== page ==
Percat Upsets in Chaotic Clipsal Washout

Nick Percat of Lucas Dumbrell Motorsports took victory in Race 3 of the Clipsal 500 following a tumultuous turn of events in the controversial, flooded event.

Percat took victory over second-placed Michal Caruso with Garth Tander rounding off the podium after post-race relegations of pole-sitter Fabian Couthard and Scott Pye from the Dick Johnson Racing Team Penske stable for not meeting the 140 liter fuel drop in the shortened race.

Percat took the checkered flag ahead of Fabian Couthard, who was relegated off the podium

The race started under ambiguous conditions, where the safety car lead the cars around the rainy track for a traditional warmup, and the set grid sat still for five minutes after Aaren Russell crashed the #4 Plus Fitness Racing Commodore on the warmup lap. During then, controversy ensued when several cars pitted after the warm-up lap for rain tires and a fuel drop despite arguments the race had technically not started due to the safety car still remaining on the racetrack.

During scouting laps following the delayed start, race stewards assured teams that the race had officially started; the safety car pitted on lap seven and the track went green. Action was rampant, with several offs and shunts; 15 point post-race penalties were later applied to Chaz Mostert for turning around Rick Kelly and Garth Tander for turning around Jamie Whincup. Controversial contact between Shane van Gisbergen and James Courtney was never addressed.

On lap 7 the race went green and Coulthard lead the field

The action eventually settled, and Craig Lowndes of Team Vortex avoided the carnage to take the lead after starting in 17th place on lap 22. Around then, the track began to dry and teams switched to the Dunlop hard tire to take advantage of the drying line around the Adelaide Parklands Circuit.

Heavy rain resumed on lap 28 and sent a hard-charging Chaz Mostert into the fence into turn 8, mirroring his blue from early 2015. A safety car was scrambled to clear the stricken Ford Falcon FGX, but the rain continued and not long after the restart, leader James Courtney put it in the turn 8 fence with rapidly deteriorating visibility on the racetrack on lap 36. Another yellow flag was called to neutralize the field, only with drivers struggling to keep up with the Lexus safety car; on lap 42 the safety car brought the cars into pitlane to be held as the race was suspended for twenty minutes following lightning.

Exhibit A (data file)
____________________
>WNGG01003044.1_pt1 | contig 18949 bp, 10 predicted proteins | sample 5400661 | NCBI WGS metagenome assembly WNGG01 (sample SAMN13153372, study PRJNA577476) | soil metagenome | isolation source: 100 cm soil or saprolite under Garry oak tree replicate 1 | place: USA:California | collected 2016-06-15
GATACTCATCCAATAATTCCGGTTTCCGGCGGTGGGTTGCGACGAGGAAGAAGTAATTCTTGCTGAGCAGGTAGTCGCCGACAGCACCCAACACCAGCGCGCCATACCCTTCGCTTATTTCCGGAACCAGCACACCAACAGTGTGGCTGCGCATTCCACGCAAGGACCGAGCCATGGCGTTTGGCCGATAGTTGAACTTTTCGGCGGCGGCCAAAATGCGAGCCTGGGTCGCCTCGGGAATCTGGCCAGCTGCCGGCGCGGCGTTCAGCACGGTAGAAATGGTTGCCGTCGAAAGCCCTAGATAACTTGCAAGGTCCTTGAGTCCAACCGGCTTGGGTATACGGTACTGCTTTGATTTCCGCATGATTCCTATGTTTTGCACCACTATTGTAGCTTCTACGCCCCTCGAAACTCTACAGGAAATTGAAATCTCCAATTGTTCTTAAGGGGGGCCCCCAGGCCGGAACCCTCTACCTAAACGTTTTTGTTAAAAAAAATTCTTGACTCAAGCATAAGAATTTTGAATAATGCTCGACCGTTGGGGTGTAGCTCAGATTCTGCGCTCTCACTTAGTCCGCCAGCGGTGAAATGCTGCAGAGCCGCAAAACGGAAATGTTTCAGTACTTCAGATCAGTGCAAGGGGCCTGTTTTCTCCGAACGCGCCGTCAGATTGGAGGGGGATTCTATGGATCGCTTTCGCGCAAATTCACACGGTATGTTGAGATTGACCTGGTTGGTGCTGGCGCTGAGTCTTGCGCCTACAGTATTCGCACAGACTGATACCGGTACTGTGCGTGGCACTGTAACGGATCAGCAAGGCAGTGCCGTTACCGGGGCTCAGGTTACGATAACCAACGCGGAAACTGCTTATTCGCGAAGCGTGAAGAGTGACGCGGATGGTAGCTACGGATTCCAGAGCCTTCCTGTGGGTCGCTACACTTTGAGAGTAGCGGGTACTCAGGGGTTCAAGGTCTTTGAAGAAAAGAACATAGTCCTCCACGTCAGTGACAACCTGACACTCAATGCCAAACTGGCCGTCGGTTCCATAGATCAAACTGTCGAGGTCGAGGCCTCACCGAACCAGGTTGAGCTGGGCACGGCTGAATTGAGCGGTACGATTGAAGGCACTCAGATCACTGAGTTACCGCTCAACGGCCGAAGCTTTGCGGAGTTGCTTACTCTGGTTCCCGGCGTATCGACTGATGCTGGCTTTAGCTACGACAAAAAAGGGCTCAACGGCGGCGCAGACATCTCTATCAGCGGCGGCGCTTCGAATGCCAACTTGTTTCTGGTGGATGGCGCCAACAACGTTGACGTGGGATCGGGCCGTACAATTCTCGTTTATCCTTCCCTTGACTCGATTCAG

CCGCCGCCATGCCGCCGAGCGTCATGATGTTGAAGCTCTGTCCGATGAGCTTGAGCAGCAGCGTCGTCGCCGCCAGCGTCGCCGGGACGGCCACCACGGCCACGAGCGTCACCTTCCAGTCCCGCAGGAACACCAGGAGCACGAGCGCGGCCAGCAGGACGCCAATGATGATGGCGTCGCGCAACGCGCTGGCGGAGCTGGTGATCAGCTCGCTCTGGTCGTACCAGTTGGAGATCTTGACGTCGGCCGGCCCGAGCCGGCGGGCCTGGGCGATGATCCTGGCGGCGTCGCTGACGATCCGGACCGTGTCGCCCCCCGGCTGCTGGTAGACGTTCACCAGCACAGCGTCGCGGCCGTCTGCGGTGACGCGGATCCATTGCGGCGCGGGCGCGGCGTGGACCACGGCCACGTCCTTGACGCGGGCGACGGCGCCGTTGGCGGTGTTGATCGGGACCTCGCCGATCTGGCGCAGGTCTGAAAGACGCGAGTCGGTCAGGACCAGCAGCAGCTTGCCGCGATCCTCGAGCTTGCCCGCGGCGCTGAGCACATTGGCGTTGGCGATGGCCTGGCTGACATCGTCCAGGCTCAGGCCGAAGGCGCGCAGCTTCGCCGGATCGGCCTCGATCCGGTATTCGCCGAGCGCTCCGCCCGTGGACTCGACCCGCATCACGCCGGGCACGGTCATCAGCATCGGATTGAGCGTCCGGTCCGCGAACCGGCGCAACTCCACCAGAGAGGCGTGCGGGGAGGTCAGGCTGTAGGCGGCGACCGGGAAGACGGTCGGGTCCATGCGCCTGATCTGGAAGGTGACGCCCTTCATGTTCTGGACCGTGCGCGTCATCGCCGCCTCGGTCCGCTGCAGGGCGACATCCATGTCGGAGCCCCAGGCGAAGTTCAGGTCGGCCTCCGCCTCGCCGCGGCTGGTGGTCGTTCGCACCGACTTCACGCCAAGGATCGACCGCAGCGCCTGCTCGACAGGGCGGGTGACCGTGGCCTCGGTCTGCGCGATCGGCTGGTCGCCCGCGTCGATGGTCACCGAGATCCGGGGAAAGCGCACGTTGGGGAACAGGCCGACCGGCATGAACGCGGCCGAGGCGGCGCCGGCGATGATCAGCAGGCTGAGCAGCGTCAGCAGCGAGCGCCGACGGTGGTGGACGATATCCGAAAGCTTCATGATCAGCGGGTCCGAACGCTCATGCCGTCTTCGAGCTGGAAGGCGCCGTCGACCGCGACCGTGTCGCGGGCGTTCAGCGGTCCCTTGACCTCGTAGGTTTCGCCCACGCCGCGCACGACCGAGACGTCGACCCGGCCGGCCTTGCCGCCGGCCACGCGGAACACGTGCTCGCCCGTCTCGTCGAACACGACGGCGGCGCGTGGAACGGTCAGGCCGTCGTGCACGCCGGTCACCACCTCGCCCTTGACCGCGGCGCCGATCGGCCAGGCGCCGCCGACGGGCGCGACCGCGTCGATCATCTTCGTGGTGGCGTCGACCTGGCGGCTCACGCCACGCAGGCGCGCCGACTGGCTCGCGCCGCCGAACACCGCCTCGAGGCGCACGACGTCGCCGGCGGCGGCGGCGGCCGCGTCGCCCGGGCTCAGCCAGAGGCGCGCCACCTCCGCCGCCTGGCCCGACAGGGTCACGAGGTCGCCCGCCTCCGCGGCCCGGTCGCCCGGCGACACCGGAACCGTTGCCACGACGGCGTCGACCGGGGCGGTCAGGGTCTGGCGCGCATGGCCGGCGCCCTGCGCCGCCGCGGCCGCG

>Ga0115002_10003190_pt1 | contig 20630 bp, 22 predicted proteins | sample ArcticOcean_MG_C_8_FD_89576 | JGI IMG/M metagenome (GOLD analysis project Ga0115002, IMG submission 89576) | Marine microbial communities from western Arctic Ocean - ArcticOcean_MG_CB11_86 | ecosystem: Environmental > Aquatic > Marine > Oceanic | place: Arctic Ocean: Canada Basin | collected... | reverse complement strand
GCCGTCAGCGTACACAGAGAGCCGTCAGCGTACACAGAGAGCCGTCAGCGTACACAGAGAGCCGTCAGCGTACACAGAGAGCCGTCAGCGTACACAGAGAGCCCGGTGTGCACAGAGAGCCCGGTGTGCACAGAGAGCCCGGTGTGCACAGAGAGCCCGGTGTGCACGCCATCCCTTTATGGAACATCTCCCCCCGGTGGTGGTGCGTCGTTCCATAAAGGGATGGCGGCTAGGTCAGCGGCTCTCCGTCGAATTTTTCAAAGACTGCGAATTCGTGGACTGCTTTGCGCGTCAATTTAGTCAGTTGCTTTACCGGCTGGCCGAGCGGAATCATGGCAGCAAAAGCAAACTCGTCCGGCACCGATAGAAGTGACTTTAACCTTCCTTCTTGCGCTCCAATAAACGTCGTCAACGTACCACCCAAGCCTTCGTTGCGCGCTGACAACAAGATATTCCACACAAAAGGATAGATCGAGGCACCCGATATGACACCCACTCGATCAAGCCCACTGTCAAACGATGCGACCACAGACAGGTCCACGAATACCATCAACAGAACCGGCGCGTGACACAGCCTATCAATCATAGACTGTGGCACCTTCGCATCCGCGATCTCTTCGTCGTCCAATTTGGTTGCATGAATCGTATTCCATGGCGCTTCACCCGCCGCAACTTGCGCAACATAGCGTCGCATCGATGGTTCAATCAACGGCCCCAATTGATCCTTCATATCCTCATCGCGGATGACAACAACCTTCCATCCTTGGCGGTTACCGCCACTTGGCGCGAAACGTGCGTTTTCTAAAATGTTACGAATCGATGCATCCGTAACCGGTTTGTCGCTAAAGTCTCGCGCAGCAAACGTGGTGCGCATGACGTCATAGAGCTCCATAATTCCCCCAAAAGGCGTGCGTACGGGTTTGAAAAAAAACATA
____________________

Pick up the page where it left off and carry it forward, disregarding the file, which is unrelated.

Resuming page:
With cars parked in pit lane, Scott McLaughlin took a moment to compose himself

The rain was so heavy, turn 11 was awash in flooding. Pit lane flooded, with computers in the pitstalls cutting to black and telecommunications temporary knocked out, not unlike the Sunday race in the 2014 Sydney 500.

Upon the lap 45 restart, the race was declared to be time certain, and the vast majority of the field pitted to resolve the mandatory 140 liter fuel drop. Percat, who had already undergone his fuel drop before the suspended race fought off Couthard and Pye for the checkered flag on lap 48, his maiden solo victory in V8 Supercars.
Couthard and Pye were relegated to 16th and 17th respectively after post-race penalties added sixty seconds to their time for not resolving the fuel drop. Other notables who suffered under the requisite fuel dump were Scott McLaughlin and Lowndes, who respectively lead the race going into the last lap before pitting.

Ultimately, V8 Supercars and CAMS race control were criticized for their handling of starting the race, restarts, and enforcing regulations regarding opening and closing the fuel window, especially forcing the majority of the field to pit with few laps remaining to comply with the mandatory fuel load despite a shortened race. Reportedly CAMS is looking to improve their handling of race start procedures.

Michael Caruso’s efforts pushed him to the lead of the championship

Outside of the podium, Cameron Waters, David Reynolds, Todd Kelly, Rick Kelly, Jason Bright, Mark Winterbottom, and Shane van Gisbergen rounded out the top ten.

Percat’s efforts have put him 10th in the championship, with Michael Caruso leading the championship ahead of Jamie Whincup. Caruso’s efforts including a 13th, 6th and 2nd placing in the weekend have made him the first Nissan driver to lead the championship since Mark Skaife lead with the Nissan Skyline GT-R in 1992 in the Australian Touring Car Championship days.

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